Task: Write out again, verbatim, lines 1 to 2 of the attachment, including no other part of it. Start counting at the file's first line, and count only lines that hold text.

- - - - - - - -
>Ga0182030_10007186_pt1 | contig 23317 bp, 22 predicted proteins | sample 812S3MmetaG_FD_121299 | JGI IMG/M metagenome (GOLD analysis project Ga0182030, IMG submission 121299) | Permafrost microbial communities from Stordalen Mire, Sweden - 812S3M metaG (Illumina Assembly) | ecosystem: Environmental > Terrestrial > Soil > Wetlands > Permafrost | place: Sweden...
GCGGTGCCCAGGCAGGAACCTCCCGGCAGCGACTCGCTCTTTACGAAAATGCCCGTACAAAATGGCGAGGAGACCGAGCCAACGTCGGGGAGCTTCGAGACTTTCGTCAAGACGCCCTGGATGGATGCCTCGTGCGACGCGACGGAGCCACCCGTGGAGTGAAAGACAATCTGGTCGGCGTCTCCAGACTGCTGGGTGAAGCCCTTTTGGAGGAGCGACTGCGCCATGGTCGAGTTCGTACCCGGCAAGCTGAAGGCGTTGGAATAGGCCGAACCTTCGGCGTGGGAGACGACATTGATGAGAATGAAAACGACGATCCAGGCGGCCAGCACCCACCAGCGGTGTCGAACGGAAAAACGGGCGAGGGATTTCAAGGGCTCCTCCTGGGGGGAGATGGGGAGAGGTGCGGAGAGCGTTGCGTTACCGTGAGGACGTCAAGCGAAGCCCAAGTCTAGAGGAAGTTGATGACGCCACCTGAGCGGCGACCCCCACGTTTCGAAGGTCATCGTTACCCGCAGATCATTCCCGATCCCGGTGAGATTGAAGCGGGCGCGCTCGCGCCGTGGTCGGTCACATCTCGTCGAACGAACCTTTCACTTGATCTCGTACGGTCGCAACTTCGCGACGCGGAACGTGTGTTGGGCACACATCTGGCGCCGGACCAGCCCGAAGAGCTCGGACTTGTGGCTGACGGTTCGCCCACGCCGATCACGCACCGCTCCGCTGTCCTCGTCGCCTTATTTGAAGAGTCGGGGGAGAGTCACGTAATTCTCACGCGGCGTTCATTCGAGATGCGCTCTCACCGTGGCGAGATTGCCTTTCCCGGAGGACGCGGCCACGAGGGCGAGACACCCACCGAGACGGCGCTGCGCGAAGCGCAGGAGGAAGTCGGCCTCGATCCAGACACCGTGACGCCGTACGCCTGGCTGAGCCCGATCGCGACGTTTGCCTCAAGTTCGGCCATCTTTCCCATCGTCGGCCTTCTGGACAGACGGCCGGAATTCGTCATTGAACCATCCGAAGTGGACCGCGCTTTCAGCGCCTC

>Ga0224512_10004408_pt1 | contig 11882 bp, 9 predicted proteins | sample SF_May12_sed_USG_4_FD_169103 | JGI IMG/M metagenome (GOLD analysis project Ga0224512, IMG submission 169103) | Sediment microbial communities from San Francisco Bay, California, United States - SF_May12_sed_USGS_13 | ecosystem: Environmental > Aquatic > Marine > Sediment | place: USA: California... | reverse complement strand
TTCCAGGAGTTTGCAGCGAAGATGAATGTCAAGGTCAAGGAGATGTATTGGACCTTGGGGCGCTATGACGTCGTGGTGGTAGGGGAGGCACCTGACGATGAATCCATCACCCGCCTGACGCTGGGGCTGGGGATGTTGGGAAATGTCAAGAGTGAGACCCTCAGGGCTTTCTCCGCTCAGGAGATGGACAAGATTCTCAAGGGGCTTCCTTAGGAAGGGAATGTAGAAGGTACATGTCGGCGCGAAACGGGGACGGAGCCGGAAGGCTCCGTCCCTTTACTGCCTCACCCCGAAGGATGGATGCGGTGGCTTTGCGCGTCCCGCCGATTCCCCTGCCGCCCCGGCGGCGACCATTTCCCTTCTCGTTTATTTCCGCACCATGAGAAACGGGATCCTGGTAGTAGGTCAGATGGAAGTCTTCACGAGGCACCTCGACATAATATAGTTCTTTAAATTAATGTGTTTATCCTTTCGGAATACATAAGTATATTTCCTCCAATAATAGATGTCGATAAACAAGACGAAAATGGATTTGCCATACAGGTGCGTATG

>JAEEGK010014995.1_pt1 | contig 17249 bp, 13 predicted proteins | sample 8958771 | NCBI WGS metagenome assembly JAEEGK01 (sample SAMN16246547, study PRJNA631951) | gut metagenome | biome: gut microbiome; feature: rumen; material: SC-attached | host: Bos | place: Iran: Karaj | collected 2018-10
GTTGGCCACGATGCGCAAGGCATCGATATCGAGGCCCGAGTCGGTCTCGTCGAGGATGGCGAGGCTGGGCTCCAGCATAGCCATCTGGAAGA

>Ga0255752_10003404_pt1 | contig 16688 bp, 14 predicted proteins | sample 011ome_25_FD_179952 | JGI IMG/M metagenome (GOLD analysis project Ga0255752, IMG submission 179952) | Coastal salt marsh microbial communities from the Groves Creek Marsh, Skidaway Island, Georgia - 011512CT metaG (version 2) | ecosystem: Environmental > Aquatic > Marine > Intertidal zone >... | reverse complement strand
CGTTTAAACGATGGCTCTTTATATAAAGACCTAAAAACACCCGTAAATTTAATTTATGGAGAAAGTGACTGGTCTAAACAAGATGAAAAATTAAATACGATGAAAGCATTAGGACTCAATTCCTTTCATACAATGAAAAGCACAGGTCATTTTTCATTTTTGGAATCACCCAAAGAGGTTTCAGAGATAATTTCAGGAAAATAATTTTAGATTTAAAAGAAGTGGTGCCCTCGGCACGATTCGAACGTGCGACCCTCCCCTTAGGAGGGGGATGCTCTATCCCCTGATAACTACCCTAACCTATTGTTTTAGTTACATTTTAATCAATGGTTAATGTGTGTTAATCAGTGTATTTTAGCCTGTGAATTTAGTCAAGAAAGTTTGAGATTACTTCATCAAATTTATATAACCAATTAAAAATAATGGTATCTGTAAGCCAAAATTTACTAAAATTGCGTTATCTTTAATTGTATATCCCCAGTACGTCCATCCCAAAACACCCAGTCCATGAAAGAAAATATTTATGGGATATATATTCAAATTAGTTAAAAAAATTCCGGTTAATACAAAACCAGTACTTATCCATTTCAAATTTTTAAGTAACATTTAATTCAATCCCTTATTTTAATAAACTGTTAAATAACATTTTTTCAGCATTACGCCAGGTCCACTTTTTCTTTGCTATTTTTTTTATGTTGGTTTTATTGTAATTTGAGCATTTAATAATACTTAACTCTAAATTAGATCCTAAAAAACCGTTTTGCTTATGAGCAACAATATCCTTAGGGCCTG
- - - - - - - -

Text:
>Ga0182030_10007186_pt1 | contig 23317 bp, 22 predicted proteins | sample 812S3MmetaG_FD_121299 | JGI IMG/M metagenome (GOLD analysis project Ga0182030, IMG submission 121299) | Permafrost microbial communities from Stordalen Mire, Sweden - 812S3M metaG (Illumina Assembly) | ecosystem: Environmental > Terrestrial > Soil > Wetlands > Permafrost | place: Sweden...
GCGGTGCCCAGGCAGGAACCTCCCGGCAGCGACTCGCTCTTTACGAAAATGCCCGTACAAAATGGCGAGGAGACCGAGCCAACGTCGGGGAGCTTCGAGACTTTCGTCAAGACGCCCTGGATGGATGCCTCGTGCGACGCGACGGAGCCACCCGTGGAGTGAAAGACAATCTGGTCGGCGTCTCCAGACTGCTGGGTGAAGCCCTTTTGGAGGAGCGACTGCGCCATGGTCGAGTTCGTACCCGGCAAGCTGAAGGCGTTGGAATAGGCCGAACCTTCGGCGTGGGAGACGACATTGATGAGAATGAAAACGACGATCCAGGCGGCCAGCACCCACCAGCGGTGTCGAACGGAAAAACGGGCGAGGGATTTCAAGGGCTCCTCCTGGGGGGAGATGGGGAGAGGTGCGGAGAGCGTTGCGTTACCGTGAGGACGTCAAGCGAAGCCCAAGTCTAGAGGAAGTTGATGACGCCACCTGAGCGGCGACCCCCACGTTTCGAAGGTCATCGTTACCCGCAGATCATTCCCGATCCCGGTGAGATTGAAGCGGGCGCGCTCGCGCCGTGGTCGGTCACATCTCGTCGAACGAACCTTTCACTTGATCTCGTACGGTCGCAACTTCGCGACGCGGAACGTGTGTTGGGCACACATCTGGCGCCGGACCAGCCCGAAGAGCTCGGACTTGTGGCTGACGGTTCGCCCACGCCGATCACGCACCGCTCCGCTGTCCTCGTCGCCTTATTTGAAGAGTCGGGGGAGAGTCACGTAATTCTCACGCGGCGTTCATTCGAGATGCGCTCTCACCGTGGCGAGATTGCCTTTCCCGGAGGACGCGGCCACGAGGGCGAGACACCCACCGAGACGGCGCTGCGCGAAGCGCAGGAGGAAGTCGGCCTCGATCCAGACACCGTGACGCCGTACGCCTGGCTGAGCCCGATCGCGACGTTTGCCTCAAGTTCGGCCATCTTTCCCATCGTCGGCCTTCTGGACAGACGGCCGGAATTCGTCATTGAACCATCCGAAGTGGACCGCGCTTTCAGCGCCTC